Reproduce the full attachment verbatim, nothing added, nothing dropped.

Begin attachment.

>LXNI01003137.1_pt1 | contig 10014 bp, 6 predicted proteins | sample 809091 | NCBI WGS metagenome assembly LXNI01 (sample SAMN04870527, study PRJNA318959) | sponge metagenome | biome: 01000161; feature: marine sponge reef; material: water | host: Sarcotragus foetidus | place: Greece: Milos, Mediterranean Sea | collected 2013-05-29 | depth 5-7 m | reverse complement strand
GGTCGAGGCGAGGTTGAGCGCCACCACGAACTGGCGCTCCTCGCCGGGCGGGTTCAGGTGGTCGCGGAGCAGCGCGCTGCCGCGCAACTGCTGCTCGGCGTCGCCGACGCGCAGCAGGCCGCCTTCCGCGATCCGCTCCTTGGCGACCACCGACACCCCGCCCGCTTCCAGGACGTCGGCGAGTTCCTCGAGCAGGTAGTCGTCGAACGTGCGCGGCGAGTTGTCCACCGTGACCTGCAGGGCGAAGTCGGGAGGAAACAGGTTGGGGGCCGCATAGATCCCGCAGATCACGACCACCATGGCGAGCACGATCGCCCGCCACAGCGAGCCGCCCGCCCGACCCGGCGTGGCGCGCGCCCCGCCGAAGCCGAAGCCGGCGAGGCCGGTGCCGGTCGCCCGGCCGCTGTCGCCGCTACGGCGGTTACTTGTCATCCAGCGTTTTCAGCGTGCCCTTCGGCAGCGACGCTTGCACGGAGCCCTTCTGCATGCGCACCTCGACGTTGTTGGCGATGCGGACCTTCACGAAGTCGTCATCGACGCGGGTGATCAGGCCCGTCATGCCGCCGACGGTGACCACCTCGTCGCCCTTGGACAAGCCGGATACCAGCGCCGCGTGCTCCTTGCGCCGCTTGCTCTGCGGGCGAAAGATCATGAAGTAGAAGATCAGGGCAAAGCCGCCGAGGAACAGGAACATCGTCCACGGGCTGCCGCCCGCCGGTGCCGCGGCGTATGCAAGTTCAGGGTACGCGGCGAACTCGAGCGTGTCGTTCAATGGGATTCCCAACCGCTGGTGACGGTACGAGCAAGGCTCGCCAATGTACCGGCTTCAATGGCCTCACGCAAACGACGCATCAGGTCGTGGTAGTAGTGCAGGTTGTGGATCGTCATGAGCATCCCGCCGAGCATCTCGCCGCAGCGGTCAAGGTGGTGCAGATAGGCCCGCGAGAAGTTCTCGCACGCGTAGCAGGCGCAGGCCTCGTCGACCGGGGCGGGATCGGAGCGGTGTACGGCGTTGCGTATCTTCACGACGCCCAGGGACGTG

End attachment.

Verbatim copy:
>LXNI01003137.1_pt1 | contig 10014 bp, 6 predicted proteins | sample 809091 | NCBI WGS metagenome assembly LXNI01 (sample SAMN04870527, study PRJNA318959) | sponge metagenome | biome: 01000161; feature: marine sponge reef; material: water | host: Sarcotragus foetidus | place: Greece: Milos, Mediterranean Sea | collected 2013-05-29 | depth 5-7 m | reverse complement strand
GGTCGAGGCGAGGTTGAGCGCCACCACGAACTGGCGCTCCTCGCCGGGCGGGTTCAGGTGGTCGCGGAGCAGCGCGCTGCCGCGCAACTGCTGCTCGGCGTCGCCGACGCGCAGCAGGCCGCCTTCCGCGATCCGCTCCTTGGCGACCACCGACACCCCGCCCGCTTCCAGGACGTCGGCGAGTTCCTCGAGCAGGTAGTCGTCGAACGTGCGCGGCGAGTTGTCCACCGTGACCTGCAGGGCGAAGTCGGGAGGAAACAGGTTGGGGGCCGCATAGATCCCGCAGATCACGACCACCATGGCGAGCACGATCGCCCGCCACAGCGAGCCGCCCGCCCGACCCGGCGTGGCGCGCGCCCCGCCGAAGCCGAAGCCGGCGAGGCCGGTGCCGGTCGCCCGGCCGCTGTCGCCGCTACGGCGGTTACTTGTCATCCAGCGTTTTCAGCGTGCCCTTCGGCAGCGACGCTTGCACGGAGCCCTTCTGCATGCGCACCTCGACGTTGTTGGCGATGCGGACCTTCACGAAGTCGTCATCGACGCGGGTGATCAGGCCCGTCATGCCGCCGACGGTGACCACCTCGTCGCCCTTGGACAAGCCGGATACCAGCGCCGCGTGCTCCTTGCGCCGCTTGCTCTGCGGGCGAAAGATCATGAAGTAGAAGATCAGGGCAAAGCCGCCGAGGAACAGGAACATCGTCCACGGGCTGCCGCCCGCCGGTGCCGCGGCGTATGCAAGTTCAGGGTACGCGGCGAACTCGAGCGTGTCGTTCAATGGGATTCCCAACCGCTGGTGACGGTACGAGCAAGGCTCGCCAATGTACCGGCTTCAATGGCCTCACGCAAACGACGCATCAGGTCGTGGTAGTAGTGCAGGTTGTGGATCGTCATGAGCATCCCGCCGAGCATCTCGCCGCAGCGGTCAAGGTGGTGCAGATAGGCCCGCGAGAAGTTCTCGCACGCGTAGCAGGCGCAGGCCTCGTCGACCGGGGCGGGATCGGAGCGGTGTACGGCGTTGCGTATCTTCACGACGCCCAGGGACGTG